market! This is because you may be the patient, but you are not the
    “customer” of healthcare providers – your insurance company (or
    Medicare) is. And until the customer is in the equation, there is no
    market discipline, no “competition” – and costs can only ratchet in one

    When the patient is also the customer, everything from the price of
    drugs and medical procedures, to the wait at your local hospital ER
    becomes subject to the same market forces as in every other
    consumer-facing industry. Until people recognize this basic economic
    fact, and as long as insurance remains the vehicle by which all
    healthcare is financed, costs will continue to spiral out of control.

    • James O’Brien, M.D.

      Insurance for routine services is prepayment of services with added frictional costs If Americans understood basic econ, they would be on board with real insurance.

      Imagine if homeowners covered painting and redecorating and roof repair. That’s what health insurance is. It’s so mind numbingly idiotic but maybe we are too collectively stupid to do the right thing.

  • James O’Brien, M.D.

    No one is fooled by this article which is full of projection. The pom poms are out. The author is hoping for single payor as were most of the bill’s authors. Harry Reid has admitted that it was a steppingstone to single payor. The author wants single payor but also wants to find another excuse to blame the opposition.

    I would like to hear from any internists in private practice who still belong to the American College of Physicians.

    • DeceasedMD

      Nice to get an accurate summary. I can’t tolerate reading Bob Doherty articles. Propaganda all the way.

  • edwinleap

    It’s so tiresome, this endless ‘the Conservatives are ruining everything.’ The consequences of the law are bad. People are losing insurance, people with insurance can’t find doctors who accept it, people with insurance see their premiums skyrocket (myself included). And the group that has seen remarkable increases in ‘insurance’ is the Medicaid population. But wait, what? They can’t find doctors either because the doctors can’t afford to accept their insurance and they end up using the ER, which was supposed to be a problem that the ACA fixed. Blame whomever you choose, rail and rant as you see fit. It isn’t working.

    • James O’Brien, M.D.

      It’s also dumb because Hobby Lobby has no significant effect on the economics of ACA.

      This article is pure projective identification…let one loose (enact a bill designed to fail) then blame your enemy for the smell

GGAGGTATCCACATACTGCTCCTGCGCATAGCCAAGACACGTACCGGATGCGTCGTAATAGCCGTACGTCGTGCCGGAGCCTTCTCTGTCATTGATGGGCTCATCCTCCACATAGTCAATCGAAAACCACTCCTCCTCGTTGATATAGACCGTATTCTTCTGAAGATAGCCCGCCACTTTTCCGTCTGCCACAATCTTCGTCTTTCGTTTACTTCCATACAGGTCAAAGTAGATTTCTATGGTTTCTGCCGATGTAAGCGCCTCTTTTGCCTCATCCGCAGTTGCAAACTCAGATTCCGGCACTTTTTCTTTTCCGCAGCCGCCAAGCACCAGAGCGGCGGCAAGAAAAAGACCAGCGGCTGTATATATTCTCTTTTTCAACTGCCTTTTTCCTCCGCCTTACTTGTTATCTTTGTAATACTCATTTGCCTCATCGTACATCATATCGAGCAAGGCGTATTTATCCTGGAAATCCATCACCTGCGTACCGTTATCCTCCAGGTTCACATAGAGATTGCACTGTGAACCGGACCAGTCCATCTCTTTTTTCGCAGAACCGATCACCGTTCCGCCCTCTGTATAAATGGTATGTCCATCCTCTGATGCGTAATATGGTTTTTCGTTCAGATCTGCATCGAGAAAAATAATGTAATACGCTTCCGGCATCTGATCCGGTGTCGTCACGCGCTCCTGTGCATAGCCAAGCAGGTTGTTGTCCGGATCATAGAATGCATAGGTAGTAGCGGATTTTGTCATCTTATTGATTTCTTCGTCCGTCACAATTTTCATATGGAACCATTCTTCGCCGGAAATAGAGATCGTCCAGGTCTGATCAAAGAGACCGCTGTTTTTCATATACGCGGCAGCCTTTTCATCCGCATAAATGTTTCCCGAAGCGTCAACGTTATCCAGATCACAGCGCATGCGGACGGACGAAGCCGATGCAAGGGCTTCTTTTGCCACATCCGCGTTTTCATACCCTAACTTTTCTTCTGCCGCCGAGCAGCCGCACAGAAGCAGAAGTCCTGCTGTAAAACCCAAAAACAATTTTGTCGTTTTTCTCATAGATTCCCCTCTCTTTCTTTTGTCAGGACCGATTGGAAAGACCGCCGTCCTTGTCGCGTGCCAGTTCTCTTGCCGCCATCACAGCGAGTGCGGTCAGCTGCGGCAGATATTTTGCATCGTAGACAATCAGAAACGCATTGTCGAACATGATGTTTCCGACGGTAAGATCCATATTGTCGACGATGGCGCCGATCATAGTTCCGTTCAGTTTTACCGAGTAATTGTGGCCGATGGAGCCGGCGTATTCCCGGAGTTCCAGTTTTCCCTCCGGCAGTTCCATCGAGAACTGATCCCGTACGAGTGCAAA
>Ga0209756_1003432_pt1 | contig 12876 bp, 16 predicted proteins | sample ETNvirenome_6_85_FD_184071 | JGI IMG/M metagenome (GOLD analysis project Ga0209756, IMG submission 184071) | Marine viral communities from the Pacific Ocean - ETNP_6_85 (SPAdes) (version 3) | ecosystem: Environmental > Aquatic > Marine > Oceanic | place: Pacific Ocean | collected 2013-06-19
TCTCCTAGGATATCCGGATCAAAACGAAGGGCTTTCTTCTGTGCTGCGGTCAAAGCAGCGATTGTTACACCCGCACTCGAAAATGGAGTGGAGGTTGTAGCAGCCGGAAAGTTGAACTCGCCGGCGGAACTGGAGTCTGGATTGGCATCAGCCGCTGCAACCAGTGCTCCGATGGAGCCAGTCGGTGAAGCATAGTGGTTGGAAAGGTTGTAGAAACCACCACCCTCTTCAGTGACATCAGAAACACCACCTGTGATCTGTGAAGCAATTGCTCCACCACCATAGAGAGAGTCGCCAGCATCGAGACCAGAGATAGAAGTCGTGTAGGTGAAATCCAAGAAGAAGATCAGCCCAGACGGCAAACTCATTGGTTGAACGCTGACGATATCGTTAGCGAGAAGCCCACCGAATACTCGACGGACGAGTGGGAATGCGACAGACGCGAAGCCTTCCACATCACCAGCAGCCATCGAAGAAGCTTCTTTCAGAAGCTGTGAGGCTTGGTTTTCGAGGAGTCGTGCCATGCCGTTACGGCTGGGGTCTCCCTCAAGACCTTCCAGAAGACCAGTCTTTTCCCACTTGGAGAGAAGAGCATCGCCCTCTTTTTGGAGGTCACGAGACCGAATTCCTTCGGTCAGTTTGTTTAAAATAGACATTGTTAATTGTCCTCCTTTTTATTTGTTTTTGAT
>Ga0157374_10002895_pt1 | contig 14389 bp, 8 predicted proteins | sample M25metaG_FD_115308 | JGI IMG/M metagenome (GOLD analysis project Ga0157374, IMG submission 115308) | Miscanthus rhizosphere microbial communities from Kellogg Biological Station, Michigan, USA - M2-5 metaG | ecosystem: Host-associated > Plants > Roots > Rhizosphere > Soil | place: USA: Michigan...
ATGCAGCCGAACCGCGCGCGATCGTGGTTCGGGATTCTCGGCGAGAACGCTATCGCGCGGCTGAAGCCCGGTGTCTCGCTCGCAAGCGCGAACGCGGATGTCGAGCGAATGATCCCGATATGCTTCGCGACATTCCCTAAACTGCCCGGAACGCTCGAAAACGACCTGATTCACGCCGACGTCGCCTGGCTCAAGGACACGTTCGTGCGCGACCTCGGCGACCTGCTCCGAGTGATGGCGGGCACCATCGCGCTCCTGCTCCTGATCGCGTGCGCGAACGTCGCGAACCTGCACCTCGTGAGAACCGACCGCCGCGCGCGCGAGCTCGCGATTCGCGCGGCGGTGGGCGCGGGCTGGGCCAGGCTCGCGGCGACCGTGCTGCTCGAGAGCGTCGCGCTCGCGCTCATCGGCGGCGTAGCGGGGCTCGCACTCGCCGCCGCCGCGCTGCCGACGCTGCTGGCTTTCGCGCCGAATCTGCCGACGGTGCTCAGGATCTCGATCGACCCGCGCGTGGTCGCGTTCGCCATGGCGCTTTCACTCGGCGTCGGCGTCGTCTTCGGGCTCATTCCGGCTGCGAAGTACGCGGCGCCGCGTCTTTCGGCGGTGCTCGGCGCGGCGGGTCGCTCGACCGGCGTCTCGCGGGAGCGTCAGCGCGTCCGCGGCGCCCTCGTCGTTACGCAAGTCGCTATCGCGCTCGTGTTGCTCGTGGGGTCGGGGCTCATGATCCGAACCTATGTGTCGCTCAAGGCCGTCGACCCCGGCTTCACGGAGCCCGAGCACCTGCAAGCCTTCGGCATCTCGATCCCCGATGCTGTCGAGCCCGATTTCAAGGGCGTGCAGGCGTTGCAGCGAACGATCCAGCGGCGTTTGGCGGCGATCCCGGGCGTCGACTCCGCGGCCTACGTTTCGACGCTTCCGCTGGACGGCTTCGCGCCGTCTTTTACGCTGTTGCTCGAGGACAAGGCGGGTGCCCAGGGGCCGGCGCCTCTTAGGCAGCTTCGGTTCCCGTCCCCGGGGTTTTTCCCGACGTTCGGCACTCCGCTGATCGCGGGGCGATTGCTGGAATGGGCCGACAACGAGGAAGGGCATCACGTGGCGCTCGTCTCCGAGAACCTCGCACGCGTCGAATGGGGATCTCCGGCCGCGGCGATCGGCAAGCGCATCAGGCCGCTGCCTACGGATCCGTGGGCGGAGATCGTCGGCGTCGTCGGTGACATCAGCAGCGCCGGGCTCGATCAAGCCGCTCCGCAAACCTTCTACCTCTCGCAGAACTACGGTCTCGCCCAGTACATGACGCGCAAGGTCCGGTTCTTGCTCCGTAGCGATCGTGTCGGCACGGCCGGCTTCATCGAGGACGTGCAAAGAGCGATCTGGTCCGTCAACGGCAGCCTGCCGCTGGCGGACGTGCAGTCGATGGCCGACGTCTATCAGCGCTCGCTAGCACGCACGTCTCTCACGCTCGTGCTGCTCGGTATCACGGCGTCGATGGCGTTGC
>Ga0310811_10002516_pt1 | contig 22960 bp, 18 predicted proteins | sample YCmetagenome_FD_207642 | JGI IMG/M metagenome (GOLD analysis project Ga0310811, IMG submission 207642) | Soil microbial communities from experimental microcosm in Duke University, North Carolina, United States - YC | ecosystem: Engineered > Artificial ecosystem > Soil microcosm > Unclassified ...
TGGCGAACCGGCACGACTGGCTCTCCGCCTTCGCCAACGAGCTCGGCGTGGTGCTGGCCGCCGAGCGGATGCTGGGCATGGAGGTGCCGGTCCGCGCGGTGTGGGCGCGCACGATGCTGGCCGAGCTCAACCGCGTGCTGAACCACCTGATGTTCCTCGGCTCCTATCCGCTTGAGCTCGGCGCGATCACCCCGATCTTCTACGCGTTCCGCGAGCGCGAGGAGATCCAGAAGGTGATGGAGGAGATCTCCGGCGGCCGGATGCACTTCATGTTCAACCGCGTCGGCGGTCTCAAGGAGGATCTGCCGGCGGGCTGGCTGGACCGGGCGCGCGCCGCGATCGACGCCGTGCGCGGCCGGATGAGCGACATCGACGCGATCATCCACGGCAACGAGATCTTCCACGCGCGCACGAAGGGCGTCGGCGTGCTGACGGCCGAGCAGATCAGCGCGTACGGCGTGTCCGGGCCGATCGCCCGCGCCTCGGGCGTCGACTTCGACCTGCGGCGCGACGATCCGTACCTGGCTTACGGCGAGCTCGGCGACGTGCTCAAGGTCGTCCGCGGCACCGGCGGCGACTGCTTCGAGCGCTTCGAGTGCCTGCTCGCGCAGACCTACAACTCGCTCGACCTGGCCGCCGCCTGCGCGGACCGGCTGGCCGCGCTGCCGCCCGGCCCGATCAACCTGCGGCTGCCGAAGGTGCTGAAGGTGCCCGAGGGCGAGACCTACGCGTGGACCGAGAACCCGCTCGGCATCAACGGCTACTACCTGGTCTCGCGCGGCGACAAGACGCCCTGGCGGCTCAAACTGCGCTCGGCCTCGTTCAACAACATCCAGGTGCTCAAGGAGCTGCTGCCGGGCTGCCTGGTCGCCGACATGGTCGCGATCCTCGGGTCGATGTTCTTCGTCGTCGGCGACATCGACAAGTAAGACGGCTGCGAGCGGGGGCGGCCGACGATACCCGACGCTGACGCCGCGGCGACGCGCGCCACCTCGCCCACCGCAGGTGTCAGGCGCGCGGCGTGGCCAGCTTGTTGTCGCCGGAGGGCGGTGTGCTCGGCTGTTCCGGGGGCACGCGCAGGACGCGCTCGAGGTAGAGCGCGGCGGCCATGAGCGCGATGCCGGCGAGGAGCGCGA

• doc99

    I believe in a single payor – the patient.

    • Ava Marie Wensko George

      Until they get cancer….Then it’s all on the rest of us. We need insurance. We just have to figure out the best way to accomplish 100% coverage for all Americans.

  • QQQ

    Rasmussen Poll July 14, 2014 –

    Obamacare Approval

    Approve: 39%

    Disapprove: 54%

    • SteveCaley

      The fundamentals of the system are very fragile, and there is no going back.
      If we have a “soft crash,” the system will come to resemble the American Public School system in its bureaucracy and regulation.
      If we have a “hard crash” with deaths, we will have a version of the Public Service Corps as the only providers in town, and you will get what you get.
      We are in more peril than we expect.

    • Ava Marie Wensko George

      Obamacare approval numbers are not well defined. Who are the people responding to this poll? Are they Americans with insurance paid by the companies they work for? Are they Americans who are on the Obamacare plan? Statistics can be whatever you want them to be. Looking at the far skewed numbers, I’d say that the predominate population of Americans asked the Obamacare question are from the population pool of Americans who receive healthcare from their employers, and these people should be excluded from the question entirely. They have no skin in that game.

  • Thomas D Guastavino

    Thanks. At this point single payor is inevitable. It is time for docs to stop fighting and prepare. Trade Union anyone?

    • DeceasedMD

      Well the one thing you might have on your side is that you may note, Congress is in chaos themselves. They seem incapable of getting just about anything passed. They could not even compromise on a veterans bill.

      • Thomas D Guastavino

        Might slow it down, doubt it will stop it. No matter, its always better to be prepared.

  • Ava Marie Wensko George

    Bravo….I totally agree with you.